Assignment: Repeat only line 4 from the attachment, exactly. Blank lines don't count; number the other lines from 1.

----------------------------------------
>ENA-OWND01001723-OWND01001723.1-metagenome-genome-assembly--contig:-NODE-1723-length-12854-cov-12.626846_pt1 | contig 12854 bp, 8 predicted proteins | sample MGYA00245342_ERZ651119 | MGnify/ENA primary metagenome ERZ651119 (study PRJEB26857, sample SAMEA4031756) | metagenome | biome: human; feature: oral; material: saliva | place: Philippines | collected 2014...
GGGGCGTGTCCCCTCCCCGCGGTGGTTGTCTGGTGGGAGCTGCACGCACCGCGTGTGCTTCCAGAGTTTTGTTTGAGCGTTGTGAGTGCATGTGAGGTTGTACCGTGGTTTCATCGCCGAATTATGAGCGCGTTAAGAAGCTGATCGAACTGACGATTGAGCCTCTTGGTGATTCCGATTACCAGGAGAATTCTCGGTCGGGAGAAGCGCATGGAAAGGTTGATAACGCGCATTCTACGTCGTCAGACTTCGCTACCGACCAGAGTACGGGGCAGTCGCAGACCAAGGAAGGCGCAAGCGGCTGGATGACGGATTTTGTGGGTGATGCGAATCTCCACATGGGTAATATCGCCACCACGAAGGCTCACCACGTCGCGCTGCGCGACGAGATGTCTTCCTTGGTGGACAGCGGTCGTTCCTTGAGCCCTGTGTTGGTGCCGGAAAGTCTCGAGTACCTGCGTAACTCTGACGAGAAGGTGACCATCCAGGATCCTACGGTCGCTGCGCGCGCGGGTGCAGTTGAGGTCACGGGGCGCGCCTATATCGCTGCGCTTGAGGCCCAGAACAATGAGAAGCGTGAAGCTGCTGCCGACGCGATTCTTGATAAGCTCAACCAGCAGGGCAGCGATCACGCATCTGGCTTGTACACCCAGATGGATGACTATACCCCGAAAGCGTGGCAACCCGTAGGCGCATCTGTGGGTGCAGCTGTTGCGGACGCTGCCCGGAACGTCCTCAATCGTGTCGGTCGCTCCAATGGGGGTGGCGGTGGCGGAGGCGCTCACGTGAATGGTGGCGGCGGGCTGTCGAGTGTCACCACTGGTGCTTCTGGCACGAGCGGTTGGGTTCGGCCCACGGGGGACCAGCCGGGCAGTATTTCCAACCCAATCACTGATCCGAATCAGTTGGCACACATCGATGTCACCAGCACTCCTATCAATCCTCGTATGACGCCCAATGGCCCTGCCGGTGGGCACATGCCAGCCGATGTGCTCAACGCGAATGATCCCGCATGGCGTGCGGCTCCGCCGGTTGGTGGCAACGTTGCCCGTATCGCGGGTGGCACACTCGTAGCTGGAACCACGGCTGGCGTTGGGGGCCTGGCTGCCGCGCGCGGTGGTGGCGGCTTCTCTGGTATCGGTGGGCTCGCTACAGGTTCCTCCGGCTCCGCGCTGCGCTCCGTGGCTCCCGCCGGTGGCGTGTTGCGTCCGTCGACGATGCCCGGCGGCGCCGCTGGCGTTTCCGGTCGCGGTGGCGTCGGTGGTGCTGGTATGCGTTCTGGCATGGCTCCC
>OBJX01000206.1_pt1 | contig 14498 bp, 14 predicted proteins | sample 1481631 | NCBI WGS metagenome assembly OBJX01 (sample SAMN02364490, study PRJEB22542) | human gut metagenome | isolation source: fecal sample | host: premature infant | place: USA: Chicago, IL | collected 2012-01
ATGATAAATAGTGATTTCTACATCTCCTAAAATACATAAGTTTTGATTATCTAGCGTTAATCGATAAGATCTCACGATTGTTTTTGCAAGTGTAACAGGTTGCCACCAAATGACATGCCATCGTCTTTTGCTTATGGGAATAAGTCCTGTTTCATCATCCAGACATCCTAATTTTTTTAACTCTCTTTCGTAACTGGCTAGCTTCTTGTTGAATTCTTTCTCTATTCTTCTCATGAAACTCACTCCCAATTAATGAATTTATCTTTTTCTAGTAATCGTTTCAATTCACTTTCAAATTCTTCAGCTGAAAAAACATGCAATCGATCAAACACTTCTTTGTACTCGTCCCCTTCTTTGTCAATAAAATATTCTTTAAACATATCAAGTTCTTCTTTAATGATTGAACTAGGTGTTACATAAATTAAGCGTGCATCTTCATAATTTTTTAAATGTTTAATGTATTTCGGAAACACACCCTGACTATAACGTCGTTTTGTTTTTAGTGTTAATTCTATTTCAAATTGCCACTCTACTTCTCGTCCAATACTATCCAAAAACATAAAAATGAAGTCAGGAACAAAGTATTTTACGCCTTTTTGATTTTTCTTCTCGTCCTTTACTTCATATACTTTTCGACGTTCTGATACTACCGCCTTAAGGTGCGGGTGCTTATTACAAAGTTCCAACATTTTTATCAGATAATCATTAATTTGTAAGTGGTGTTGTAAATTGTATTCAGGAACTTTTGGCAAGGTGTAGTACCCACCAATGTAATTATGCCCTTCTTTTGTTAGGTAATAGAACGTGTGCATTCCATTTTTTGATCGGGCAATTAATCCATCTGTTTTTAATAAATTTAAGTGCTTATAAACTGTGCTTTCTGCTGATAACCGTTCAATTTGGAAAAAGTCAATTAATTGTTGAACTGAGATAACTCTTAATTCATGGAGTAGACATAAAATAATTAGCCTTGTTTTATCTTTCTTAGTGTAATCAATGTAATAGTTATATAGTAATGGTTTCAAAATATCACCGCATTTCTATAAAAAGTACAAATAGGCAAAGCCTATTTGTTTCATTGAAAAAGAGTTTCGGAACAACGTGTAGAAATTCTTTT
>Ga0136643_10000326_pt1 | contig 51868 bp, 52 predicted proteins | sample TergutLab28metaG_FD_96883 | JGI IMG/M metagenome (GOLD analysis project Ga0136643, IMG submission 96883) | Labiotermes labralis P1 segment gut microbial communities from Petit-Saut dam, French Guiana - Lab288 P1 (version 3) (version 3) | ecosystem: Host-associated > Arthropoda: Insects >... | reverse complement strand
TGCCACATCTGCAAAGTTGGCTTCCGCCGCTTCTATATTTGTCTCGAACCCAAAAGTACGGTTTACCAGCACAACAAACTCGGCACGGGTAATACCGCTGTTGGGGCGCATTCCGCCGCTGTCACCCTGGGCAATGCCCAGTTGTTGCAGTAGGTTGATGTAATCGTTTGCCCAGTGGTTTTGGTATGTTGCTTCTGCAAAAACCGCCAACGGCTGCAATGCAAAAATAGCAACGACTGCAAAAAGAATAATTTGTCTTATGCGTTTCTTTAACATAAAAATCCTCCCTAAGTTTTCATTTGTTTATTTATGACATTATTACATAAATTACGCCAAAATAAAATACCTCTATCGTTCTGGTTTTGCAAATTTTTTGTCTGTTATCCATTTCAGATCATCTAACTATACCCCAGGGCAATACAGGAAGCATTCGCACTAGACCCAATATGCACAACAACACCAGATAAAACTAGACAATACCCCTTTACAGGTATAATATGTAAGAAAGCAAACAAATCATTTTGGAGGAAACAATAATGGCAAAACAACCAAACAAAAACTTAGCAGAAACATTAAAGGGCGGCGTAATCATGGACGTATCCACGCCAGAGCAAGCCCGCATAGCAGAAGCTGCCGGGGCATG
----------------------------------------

ATGATAAATAGTGATTTCTACATCTCCTAAAATACATAAGTTTTGATTATCTAGCGTTAATCGATAAGATCTCACGATTGTTTTTGCAAGTGTAACAGGTTGCCACCAAATGACATGCCATCGTCTTTTGCTTATGGGAATAAGTCCTGTTTCATCATCCAGACATCCTAATTTTTTTAACTCTCTTTCGTAACTGGCTAGCTTCTTGTTGAATTCTTTCTCTATTCTTCTCATGAAACTCACTCCCAATTAATGAATTTATCTTTTTCTAGTAATCGTTTCAATTCACTTTCAAATTCTTCAGCTGAAAAAACATGCAATCGATCAAACACTTCTTTGTACTCGTCCCCTTCTTTGTCAATAAAATATTCTTTAAACATATCAAGTTCTTCTTTAATGATTGAACTAGGTGTTACATAAATTAAGCGTGCATCTTCATAATTTTTTAAATGTTTAATGTATTTCGGAAACACACCCTGACTATAACGTCGTTTTGTTTTTAGTGTTAATTCTATTTCAAATTGCCACTCTACTTCTCGTCCAATACTATCCAAAAACATAAAAATGAAGTCAGGAACAAAGTATTTTACGCCTTTTTGATTTTTCTTCTCGTCCTTTACTTCATATACTTTTCGACGTTCTGATACTACCGCCTTAAGGTGCGGGTGCTTATTACAAAGTTCCAACATTTTTATCAGATAATCATTAATTTGTAAGTGGTGTTGTAAATTGTATTCAGGAACTTTTGGCAAGGTGTAGTACCCACCAATGTAATTATGCCCTTCTTTTGTTAGGTAATAGAACGTGTGCATTCCATTTTTTGATCGGGCAATTAATCCATCTGTTTTTAATAAATTTAAGTGCTTATAAACTGTGCTTTCTGCTGATAACCGTTCAATTTGGAAAAAGTCAATTAATTGTTGAACTGAGATAACTCTTAATTCATGGAGTAGACATAAAATAATTAGCCTTGTTTTATCTTTCTTAGTGTAATCAATGTAATAGTTATATAGTAATGGTTTCAAAATATCACCGCATTTCTATAAAAAGTACAAATAGGCAAAGCCTATTTGTTTCATTGAAAAAGAGTTTCGGAACAACGTGTAGAAATTCTTTT